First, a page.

There is a lot of history to pea soup and not just in Lancashire, The traditional English pea soup was made with dried peas, and its greeny-brown colour was so similar to the dense smog that dominated London in the winter (until as late as the 1960s), that the smog became known as a ‘pea-souper’. In Bleak House, Dickens referred to the fog as the ‘London Particular’, and the name has been used for both fog and soup ever since.
Dried peas are a healthy and nutritious low-cost vegetable. They make an excellent meal extender and when puréed, they form the base of many dishes from the traditional pea soup to the more unusual vegetable pâtés and fritters.
Soak and cook more dried peas than necessary. They can be refrigerated or frozen all set to serve as a vegetable or added to casseroles, pies, and soups. It is a little less trouble to make the soup with split peas, which have no skins, and here there is a selection of green or yellow. While there is no difference in the taste, the latter give the soup a pleasing golden colour.
Serves/Makes: 10 servings
Prep-Time: 10 minutes
Cook-Time: 2 hours
You Will Need;
1 pound, marrowfat peas (dried)
8 cups, ham stock, if at all possible homemade (see below)
2 ribs of celery, chopped
2 medium carrots, chopped
1 large onion, chopped
3 teaspoons, fresh thyme leaves (1 teaspoon dried)
½-teaspoon cracked black pepper
½-teaspoon sea salt
½ cup fresh parsley, chopped
2 cups diced ham, preferably from the ham hock you have just used to make the stock
Soak the peas as directed on the packet (or see notes) then in a large soup pan add the peas, water celery, carrots, onion, thyme, salt, and pepper. Bring to a boil and boil for 3 minutes now reduce the heat to slow simmer cover the pan and cook 45 to 60 minutes until the peas are tender.
Add the parsley and simmer uncovered for about 45 minutes until thick now you can puree the peas in a blender or pass through a sieve or just leave as is if you like a chunky soup. Fine-tune the seasoning, add the diced ham, and serve with a swirl of cream or a sprinkling of chopped parsley on top.
A Few Notes about Dried Peas Soaking Dried Peas;
Overnight Method, Put 1 cup / 200grams / 7 ounces dried peas into a large bowl with 3 cups / 700ml / 1¼ pints tepid water. Do not add any salt.
Quick soak Method, Put 1 cup / 200grams / 7 ounces dried peas into a large saucepan with 3 cups / 700ml / 1¼ pints water. Bring to the boil and continue to boil for 2-3 minutes. Turn off heat. Cover pan and leave to stand for one hour.
DO NOT EAT RAW SOAKED PEAS
Cooking dried peas, on the stove drain the water from the soaked peas and move peas to a large saucepan. Cover with plenty of fresh water, cover and bring slowly to the boil and boil rapidly for 10 minutes then reduce the heat to a simmer cook for 40 to 50 minutes or until tender. The longer the soaking time, the shorter the cooking time. If necessary add salt during the last 5 minutes of cooking time.
In a slow cooker, proceed as above, adding to the slow cooker after boiling rapidly on the stove for 10 minutes.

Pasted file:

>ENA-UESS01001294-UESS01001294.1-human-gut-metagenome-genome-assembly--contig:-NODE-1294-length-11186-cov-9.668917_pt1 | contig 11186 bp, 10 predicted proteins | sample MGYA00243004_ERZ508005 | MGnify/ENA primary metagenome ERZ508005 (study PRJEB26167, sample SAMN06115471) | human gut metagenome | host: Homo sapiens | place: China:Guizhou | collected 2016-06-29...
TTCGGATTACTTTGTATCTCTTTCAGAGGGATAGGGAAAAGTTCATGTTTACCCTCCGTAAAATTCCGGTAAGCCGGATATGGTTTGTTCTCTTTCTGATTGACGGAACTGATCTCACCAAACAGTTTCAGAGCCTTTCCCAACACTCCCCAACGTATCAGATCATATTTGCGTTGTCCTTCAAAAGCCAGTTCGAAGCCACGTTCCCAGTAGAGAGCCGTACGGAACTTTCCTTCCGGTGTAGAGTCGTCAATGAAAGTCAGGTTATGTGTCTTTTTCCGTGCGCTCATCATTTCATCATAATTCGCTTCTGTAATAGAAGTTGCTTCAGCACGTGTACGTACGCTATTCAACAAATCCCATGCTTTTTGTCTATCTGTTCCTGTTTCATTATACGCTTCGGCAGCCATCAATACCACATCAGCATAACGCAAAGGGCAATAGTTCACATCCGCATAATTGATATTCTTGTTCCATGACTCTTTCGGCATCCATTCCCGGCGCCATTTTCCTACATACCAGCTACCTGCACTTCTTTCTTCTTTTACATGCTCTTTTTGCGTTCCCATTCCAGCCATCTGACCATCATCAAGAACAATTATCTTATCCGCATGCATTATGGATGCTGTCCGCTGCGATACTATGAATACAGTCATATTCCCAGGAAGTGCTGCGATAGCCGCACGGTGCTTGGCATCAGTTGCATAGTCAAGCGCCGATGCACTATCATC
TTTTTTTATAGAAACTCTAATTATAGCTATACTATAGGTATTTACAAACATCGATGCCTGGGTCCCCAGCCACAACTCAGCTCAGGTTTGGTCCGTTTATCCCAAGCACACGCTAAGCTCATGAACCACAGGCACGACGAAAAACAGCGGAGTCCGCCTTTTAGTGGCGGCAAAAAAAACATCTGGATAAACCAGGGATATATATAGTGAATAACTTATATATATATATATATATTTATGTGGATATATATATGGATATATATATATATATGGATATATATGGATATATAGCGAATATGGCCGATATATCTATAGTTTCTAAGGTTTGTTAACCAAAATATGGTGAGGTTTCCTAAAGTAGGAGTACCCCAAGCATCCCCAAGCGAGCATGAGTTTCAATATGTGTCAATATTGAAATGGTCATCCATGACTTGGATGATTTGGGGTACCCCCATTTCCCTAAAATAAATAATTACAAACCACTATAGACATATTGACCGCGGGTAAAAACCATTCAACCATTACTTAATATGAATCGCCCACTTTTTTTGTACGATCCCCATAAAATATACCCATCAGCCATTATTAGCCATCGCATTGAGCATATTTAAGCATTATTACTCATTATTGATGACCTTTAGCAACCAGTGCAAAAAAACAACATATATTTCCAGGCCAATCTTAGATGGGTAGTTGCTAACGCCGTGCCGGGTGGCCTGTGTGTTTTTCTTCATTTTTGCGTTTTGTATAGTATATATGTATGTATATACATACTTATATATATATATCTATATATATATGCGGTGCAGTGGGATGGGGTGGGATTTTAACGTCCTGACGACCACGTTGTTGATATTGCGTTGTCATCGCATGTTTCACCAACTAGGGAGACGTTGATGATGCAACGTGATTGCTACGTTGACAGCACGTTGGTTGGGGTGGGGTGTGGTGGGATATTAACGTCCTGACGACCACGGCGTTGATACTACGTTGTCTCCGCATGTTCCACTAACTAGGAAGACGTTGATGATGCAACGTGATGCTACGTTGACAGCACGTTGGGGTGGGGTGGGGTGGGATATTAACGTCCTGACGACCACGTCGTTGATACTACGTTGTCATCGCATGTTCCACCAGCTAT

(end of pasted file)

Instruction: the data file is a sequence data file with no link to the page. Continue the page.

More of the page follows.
In the microwave, soak 225g (½ lb) dried peas overnight. Drain peas then transfer to a 2 litre (3½ pt) glass bowl. Add sufficient boiling water to come 1.25cm (½") above peas. Cover and stand bowl on glass plate in case water boils over. Cook on full power for 30 minutes, checking water level after 20 minutes. Top up with boiling water if necessary. Keep covered and leave to stand for 10 minutes. 650-watt microwave.
Store dried peas at room temperature in a covered container for up to one year. Canned peas should be stored in a cool dry place and should be used within one year.
Soaked or cooked dried peas can be kept in the refrigerator for 2-3 days. Cooked dried peas can be kept in the freezer for up to 3 months.
Ham stock is simple to make and it’s incredibly useful for enriching sauces and soups. Ham stock is very gelatinous and after being left in the fridge overnight, it will turn to meat jelly. Ooh scrumptious meat jellies.
Serves/Makes: 4 to 5 pints
Prep-Time: 10 minutes plus overnight soaking
Cook-Time: 2 hours 30 minutes
Tags: Stocks, Bouillons, Ham, Ham Hock
You Will Need;
1 ham hock, about 2 pounds (900 grams) in weight
6 pints water (3.5 litres)
2 carrots, peeled and chopped
2 onions, peeled and chopped
1 head of celery, washed and chopped
12 black peppercorns
1 bay leaf
Do not whatsoever add salt it does not need it.
To start the stock, cover the ham hock with cold water and soak overnight.
Drain off the soaking water, and cover the ham hock with the measured cold water, bring to the boil and skim off any scum, then add the carrots, onions and celery, leave simmer gently (we call this ticking over) for about 30 minutes, then add the peppercorns and bay leaf, lightly simmer 2 hours until the ham is cooked through.
Watch it carefully; you do not want the stock to reduce too much, strain off the stock, Put the ham to one side, and discard the vegetables and flavourings the ham you can use foe soups, sandwiches and even salads for pea and ham soup you will need about 3 pints.